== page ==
Situating academic research

GSST 091 / Feminist Research Methods // 2017-01-18

Sarah Elichko - Social Sciences Librarian

What is research?

Process

Stuff

something you find
(and create)

something you do

Confusingly, evidence of some key aspects of the process is often absent from the stuff.

I'm researching gender identity and clowns.

I'm looking for some research on gender identity and clowns.

Tonight's session:

- Start making sense of how library research fits

  with other research methods
 

- Explore characteristics of academic writing 

  and implications for doing library research

 

- Begin developing your research interests into

  research questions

          

What does (doing) research involve?

"Research can take many forms: systematically observing events, finding out what happens when one performs certain procedures in the laboratory, conducting interviews, tape-recording speakers' comments, asking human beings to utter aloud their thoughts while composing in writing or in another medium and noting what emerges, photographing phenomena (such as the light received in a telescope from planets and stars), watching the activities of people in groups, reading a person's letters and notes: all these are research. So, of course, is looking up information in a library or in newspaper files, or reading documents to which one has gained access under the Freedom of Information Act ... ."

(Richard Larson, 1982)

What does research involve?

"Research can take many forms: systematically observing events, finding out what happens when one performs certain procedures in the laboratory, conducting interviews, tape-recording speakers' comments, asking human beings to utter aloud their thoughts while composing in writing or in another medium and noting what emerges, photographing phenomena (such as the light received in a telescope from planets and stars), watching the activities of people in groups, reading a person's letters and notes: all these are research. So, of course, is looking up information in a library or in newspaper files, or reading documents to which one has gained access under the Freedom of Information Act ... ."

(Richard Larson, 1982)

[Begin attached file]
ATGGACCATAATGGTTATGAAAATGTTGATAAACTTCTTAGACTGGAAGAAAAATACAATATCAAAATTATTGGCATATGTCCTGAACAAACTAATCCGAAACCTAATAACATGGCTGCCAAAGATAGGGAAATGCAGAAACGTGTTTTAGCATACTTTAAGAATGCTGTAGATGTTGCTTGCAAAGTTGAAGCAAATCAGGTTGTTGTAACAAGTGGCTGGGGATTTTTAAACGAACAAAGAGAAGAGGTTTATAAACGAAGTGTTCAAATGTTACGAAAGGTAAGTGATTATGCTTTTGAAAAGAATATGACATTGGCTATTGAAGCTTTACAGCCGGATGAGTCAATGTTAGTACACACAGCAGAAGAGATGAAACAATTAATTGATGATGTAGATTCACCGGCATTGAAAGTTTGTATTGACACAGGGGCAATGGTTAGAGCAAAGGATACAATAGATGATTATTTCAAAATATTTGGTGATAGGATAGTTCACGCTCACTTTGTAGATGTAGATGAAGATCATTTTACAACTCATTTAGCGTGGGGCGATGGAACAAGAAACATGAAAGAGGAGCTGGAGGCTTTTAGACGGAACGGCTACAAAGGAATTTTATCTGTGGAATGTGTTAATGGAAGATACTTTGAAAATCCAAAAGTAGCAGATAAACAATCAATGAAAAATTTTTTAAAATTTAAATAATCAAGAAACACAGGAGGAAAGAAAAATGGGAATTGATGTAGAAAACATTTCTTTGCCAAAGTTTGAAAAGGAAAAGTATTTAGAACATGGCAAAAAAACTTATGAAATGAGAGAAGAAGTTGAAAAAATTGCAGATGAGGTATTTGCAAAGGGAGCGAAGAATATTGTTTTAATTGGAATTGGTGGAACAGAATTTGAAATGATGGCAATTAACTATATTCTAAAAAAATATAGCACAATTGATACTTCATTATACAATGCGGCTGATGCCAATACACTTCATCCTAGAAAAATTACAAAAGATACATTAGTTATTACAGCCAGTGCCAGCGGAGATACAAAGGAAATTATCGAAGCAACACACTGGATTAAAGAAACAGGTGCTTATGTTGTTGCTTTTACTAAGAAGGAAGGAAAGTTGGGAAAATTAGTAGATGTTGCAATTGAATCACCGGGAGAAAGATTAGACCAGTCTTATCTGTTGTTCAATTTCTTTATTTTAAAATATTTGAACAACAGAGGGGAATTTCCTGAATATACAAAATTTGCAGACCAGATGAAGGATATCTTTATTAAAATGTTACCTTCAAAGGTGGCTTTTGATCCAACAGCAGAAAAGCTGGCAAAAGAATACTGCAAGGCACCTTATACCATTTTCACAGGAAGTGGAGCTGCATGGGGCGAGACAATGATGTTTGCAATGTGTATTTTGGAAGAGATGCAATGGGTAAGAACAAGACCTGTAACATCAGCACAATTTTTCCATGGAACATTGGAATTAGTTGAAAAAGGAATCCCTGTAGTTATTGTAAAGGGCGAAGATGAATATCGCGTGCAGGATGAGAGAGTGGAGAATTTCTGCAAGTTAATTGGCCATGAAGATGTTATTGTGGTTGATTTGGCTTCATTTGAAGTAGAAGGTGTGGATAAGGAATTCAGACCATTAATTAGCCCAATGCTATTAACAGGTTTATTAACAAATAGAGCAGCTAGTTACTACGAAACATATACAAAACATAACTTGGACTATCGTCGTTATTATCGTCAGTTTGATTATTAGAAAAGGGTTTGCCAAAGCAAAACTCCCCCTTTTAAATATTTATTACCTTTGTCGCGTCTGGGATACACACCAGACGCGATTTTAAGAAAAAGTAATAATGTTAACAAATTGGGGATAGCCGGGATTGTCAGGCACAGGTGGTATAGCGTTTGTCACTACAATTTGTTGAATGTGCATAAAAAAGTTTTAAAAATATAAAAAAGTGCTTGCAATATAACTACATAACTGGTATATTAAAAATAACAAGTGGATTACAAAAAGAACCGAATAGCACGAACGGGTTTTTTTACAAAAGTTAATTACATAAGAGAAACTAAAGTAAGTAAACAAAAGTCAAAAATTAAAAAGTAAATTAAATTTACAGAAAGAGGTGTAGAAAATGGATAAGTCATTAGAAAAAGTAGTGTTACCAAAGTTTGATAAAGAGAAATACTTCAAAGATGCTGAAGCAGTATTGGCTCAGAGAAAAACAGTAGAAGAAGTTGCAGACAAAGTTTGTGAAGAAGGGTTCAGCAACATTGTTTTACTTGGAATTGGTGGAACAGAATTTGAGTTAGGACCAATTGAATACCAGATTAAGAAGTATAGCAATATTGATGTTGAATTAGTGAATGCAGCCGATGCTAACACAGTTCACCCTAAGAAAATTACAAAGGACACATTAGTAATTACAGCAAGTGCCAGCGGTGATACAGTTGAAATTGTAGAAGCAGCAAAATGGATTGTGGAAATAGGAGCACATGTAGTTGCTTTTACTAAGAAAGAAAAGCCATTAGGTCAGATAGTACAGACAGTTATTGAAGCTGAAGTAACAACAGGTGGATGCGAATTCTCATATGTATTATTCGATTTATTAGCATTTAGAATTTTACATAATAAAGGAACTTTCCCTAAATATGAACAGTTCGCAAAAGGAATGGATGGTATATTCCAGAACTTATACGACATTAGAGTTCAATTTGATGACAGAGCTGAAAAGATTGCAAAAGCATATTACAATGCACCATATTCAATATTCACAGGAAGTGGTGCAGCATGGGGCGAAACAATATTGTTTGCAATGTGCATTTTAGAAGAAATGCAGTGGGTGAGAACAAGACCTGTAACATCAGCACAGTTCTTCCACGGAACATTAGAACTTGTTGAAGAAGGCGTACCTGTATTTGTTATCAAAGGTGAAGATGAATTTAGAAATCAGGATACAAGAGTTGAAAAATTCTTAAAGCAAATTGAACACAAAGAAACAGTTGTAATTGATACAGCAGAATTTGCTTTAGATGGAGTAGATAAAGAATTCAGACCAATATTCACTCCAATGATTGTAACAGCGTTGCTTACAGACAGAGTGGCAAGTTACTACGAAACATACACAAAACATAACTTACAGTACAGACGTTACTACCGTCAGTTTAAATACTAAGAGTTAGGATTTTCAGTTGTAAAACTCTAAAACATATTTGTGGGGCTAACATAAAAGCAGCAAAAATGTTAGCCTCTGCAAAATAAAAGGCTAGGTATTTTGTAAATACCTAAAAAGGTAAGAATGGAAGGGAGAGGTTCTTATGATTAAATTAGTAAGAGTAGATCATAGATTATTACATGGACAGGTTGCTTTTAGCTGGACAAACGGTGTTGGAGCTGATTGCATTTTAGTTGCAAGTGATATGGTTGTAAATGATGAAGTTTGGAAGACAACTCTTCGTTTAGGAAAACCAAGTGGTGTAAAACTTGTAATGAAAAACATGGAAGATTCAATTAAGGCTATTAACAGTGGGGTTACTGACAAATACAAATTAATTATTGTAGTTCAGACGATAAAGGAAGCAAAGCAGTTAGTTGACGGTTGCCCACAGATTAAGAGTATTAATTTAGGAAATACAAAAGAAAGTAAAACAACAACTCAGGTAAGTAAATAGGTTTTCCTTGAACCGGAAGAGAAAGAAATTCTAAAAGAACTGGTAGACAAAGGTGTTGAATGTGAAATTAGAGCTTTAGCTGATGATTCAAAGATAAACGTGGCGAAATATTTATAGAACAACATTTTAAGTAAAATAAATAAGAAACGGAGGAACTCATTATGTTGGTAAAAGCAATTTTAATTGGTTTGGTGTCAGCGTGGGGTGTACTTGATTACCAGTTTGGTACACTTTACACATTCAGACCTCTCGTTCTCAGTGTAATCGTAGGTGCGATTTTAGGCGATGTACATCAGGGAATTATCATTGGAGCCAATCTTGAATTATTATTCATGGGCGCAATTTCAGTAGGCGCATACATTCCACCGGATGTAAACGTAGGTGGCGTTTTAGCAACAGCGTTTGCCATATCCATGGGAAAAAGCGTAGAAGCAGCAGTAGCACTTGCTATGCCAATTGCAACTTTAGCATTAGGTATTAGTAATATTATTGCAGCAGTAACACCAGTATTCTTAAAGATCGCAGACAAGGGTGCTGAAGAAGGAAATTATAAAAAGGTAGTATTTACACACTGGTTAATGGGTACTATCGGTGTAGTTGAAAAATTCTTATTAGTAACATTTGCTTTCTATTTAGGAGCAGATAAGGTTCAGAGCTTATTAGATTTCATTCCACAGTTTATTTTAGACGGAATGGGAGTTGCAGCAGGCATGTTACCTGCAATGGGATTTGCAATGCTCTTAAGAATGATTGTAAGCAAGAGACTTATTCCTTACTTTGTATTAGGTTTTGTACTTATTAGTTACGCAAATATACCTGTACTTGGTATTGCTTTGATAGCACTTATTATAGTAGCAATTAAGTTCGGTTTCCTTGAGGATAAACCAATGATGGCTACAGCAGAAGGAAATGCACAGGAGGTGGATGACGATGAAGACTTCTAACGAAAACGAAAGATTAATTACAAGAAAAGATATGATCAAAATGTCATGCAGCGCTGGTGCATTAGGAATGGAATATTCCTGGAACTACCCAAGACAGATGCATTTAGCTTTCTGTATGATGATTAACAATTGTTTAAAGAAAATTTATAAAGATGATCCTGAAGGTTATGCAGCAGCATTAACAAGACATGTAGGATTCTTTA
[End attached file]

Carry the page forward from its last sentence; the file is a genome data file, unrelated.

Key characteristics of academic writing + implications for doing library research

Academic writing is dialogic
 

Disciplines shape questions, expectations, and approaches
 

History matters - formation of disciplines, information technology
 

Much of the research process is often invisible in the product

Articulating your research interests

Activity: generating ideas

Focus less on finding individual sources
Try to identify the scholarly conversations to which your sources are linked

Academic writing is dialogic

Practices:

- Contextualize your sources - author, discipline
- Good record-keeping

         - Citation + pseudocitation
         - Annotation

         - Search logs

Tools:  
- Citation searching // Google Scholar, Web of Science

- Synthetic articles + books // review essays, handbooks

Seeing research interests from multiple perspectives

Activity: Review essay

 

Activity: Creating a database search log

Research is an active + non-linear process of inquiry, involving:

generating ideas and articulating your areas of interest
 

focusing your research interests --> research(able) questions

 

thinking about your question(s) from multiple angles + perspectives

 

identifying scholarly conversations that may be relevant to your questions in some way  -- reading widely, not deeply

 

selecting some texts to focus on + read deeply

Individual meetings

 

Reach out any time:
- Sarah Elichko -- selichk1